"Sadly, 2005 is shaping up as the industry's worst year from a revenue growth perspective since the recession impacted 2001-2002 period," says the report from Goldman Sachs, adding a warning that meaningful growth in 2006 is "very unlikely."
In particular, national advertising has under-performed, remaining essentially flat this year, as has the retail category, the report said--while classified, both print and online, has shown positive gains so far this year, up 4-5 percent.
The weak ad environment for newspapers has caused Goldman to scale back its 2006 growth forecast to 3.5 percent from 4.0 percent. The note said national ad growth would once again be weakest at 1.0 percent, followed by retail, 2.5 percent, and classifieds at 3.6 percent. The bright spot continues to be online newspaper revenues, which are projected to grow an impressive 25 percent in 2006. Despite this, online will still represent 5.0 percent of total newspaper revenues.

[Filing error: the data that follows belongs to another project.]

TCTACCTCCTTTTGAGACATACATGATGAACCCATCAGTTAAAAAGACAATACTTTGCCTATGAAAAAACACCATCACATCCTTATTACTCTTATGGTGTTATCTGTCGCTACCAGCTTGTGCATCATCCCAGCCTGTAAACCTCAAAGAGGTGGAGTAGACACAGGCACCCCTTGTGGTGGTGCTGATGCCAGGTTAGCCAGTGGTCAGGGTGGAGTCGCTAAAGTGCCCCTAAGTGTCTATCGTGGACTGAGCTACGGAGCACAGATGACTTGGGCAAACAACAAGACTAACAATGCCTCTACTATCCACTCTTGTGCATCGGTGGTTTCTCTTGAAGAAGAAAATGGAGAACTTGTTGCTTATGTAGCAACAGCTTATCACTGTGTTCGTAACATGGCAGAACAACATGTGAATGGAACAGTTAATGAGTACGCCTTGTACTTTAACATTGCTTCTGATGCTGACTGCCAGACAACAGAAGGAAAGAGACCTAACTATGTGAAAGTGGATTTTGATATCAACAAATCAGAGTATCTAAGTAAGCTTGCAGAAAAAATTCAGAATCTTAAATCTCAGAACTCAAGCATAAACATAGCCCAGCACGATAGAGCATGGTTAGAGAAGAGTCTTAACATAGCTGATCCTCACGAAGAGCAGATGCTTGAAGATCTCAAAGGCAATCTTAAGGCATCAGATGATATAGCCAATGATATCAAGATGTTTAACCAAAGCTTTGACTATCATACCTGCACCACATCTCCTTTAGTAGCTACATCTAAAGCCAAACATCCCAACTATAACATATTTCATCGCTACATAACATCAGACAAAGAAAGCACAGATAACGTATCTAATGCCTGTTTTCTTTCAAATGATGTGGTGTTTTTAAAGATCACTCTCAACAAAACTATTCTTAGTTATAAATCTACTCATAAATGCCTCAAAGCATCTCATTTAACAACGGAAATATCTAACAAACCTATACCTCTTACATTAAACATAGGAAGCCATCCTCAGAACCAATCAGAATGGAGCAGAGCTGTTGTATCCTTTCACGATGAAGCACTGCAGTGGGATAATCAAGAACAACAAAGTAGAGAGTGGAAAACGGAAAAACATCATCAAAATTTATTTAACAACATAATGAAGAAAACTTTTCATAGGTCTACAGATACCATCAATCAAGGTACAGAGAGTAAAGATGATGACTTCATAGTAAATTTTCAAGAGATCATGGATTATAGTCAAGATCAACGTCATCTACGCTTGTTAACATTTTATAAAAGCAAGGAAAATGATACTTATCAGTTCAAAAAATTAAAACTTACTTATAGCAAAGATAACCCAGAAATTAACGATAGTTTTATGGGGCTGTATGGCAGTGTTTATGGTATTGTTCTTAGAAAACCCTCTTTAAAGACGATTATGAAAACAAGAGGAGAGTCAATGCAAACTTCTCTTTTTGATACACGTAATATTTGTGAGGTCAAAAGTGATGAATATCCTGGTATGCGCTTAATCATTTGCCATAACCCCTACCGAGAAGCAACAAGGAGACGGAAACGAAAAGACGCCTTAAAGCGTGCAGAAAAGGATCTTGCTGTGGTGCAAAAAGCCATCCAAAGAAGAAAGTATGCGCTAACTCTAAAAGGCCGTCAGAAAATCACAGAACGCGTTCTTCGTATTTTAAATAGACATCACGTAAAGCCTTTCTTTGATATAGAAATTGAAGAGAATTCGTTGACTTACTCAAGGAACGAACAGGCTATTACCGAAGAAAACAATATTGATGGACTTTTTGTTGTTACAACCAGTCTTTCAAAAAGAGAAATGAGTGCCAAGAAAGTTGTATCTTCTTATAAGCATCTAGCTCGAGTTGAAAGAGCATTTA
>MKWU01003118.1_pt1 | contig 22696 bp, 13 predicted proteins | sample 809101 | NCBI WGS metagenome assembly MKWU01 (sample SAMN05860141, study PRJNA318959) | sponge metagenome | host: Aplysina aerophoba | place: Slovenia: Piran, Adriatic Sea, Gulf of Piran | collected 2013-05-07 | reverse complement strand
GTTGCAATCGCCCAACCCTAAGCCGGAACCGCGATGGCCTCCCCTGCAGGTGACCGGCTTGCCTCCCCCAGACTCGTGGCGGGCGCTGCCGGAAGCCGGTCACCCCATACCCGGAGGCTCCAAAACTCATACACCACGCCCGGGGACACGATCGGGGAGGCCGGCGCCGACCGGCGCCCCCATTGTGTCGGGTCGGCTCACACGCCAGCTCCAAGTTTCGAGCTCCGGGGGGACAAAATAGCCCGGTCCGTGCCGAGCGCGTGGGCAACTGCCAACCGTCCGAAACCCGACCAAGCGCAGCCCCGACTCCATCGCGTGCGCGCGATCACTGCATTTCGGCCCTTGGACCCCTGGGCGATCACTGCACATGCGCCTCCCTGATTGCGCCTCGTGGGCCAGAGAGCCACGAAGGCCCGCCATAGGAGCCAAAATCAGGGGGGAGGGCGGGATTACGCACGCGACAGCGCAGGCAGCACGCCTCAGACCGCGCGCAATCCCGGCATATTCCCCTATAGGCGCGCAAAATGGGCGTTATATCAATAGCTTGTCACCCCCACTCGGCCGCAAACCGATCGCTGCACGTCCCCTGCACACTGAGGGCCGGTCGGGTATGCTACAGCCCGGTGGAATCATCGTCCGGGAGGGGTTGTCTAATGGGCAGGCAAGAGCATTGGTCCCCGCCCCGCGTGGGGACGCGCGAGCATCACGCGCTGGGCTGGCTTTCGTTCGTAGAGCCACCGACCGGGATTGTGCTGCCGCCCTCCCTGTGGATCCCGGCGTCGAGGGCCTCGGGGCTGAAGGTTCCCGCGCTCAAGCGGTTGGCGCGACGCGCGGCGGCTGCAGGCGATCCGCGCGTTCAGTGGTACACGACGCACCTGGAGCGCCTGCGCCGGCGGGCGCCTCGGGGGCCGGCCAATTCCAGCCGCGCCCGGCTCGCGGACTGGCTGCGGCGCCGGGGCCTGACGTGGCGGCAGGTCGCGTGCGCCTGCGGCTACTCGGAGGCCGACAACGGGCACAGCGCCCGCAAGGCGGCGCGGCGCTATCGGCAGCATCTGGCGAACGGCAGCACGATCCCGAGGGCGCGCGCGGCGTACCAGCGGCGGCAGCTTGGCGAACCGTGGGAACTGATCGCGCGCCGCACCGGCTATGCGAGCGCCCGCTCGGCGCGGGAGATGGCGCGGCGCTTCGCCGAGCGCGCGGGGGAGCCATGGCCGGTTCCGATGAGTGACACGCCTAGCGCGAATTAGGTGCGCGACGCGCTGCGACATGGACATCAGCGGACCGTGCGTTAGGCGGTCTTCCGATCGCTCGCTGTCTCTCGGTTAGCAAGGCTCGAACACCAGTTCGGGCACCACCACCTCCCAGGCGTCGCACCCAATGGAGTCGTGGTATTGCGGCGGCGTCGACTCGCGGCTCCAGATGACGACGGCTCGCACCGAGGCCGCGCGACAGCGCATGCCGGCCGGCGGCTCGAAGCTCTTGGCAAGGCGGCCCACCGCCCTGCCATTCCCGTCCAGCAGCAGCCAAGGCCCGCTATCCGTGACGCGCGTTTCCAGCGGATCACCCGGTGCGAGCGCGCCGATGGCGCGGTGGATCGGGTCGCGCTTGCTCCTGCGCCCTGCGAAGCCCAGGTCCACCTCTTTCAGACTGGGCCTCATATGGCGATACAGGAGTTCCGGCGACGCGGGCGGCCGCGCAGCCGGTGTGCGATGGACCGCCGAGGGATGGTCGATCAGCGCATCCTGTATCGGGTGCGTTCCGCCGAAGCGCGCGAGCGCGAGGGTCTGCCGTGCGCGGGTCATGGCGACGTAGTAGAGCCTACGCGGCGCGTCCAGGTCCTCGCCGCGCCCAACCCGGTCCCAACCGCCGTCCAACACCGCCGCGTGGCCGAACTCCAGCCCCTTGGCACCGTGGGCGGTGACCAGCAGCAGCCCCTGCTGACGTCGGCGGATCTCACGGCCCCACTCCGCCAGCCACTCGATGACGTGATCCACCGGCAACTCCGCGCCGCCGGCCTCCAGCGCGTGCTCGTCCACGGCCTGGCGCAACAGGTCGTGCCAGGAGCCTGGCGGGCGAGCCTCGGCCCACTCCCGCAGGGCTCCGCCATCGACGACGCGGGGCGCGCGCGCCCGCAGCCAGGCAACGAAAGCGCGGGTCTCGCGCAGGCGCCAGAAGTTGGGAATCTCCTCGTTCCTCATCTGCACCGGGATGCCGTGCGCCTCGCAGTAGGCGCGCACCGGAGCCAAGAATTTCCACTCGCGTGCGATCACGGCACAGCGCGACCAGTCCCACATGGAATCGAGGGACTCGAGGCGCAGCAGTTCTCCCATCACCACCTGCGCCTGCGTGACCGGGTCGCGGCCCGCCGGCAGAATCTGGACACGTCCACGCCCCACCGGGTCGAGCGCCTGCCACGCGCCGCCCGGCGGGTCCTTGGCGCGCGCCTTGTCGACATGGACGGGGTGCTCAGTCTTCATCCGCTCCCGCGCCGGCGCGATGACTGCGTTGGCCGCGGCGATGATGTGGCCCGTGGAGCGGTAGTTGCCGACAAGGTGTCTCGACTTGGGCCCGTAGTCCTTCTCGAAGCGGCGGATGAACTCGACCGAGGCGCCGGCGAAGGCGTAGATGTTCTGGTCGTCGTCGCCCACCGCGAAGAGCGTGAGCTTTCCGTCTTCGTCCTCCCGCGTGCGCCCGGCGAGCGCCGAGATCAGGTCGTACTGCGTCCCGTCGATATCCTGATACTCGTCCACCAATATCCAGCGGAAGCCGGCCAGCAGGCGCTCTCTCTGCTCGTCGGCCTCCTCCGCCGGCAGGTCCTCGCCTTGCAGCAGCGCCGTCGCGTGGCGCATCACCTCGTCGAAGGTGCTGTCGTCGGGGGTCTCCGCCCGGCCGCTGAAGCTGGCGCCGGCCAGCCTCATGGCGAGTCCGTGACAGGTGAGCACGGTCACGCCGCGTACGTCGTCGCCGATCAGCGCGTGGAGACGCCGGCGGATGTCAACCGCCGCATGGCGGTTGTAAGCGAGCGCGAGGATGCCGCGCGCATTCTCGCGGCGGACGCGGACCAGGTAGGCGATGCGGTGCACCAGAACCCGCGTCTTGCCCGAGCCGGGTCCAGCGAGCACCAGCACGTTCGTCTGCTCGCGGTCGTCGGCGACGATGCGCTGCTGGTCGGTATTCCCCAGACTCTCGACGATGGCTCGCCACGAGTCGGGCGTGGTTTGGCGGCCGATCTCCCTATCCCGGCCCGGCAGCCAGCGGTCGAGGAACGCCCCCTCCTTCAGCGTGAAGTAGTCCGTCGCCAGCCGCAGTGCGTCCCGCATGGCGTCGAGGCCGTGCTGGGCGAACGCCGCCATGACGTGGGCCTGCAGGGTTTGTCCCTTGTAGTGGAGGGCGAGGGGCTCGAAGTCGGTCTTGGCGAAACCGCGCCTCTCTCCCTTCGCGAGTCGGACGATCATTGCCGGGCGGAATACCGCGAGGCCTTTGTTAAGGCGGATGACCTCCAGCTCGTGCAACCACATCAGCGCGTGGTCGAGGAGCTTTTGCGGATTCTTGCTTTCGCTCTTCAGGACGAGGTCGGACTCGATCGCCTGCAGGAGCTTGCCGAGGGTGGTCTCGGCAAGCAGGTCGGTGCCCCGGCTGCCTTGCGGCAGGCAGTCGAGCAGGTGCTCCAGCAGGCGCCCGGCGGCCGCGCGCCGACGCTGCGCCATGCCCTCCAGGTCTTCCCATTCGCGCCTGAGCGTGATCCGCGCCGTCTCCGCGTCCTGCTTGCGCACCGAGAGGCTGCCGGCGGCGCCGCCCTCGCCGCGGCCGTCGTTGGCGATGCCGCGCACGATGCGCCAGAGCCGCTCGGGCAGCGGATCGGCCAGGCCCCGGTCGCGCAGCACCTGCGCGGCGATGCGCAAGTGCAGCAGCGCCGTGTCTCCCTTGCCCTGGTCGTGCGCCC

The only really good news for publishers is that the investment firm believes the cost of newsprint, which has risen recently, is likely to fall slightly in 2006, as demand falls more quickly than production capacity. The report said newsprint prices would peak and then slowly recede in the second half of the year.
Even so, this good news is scant relief for an industry besieged by flat ad revenues, falling stocks, and fleeing subscribers. Last week, Rishad Tobaccowala, chief innovation officer for Publicis Groupe, told a newspaper--the Chicago Tribune--"newspapers are at a tipping point," in which online media will start to take more readership and more ad dollars. He added that newspapers are in the worst situation of all news media for growth as "the least visually engaging and least youth oriented" medium.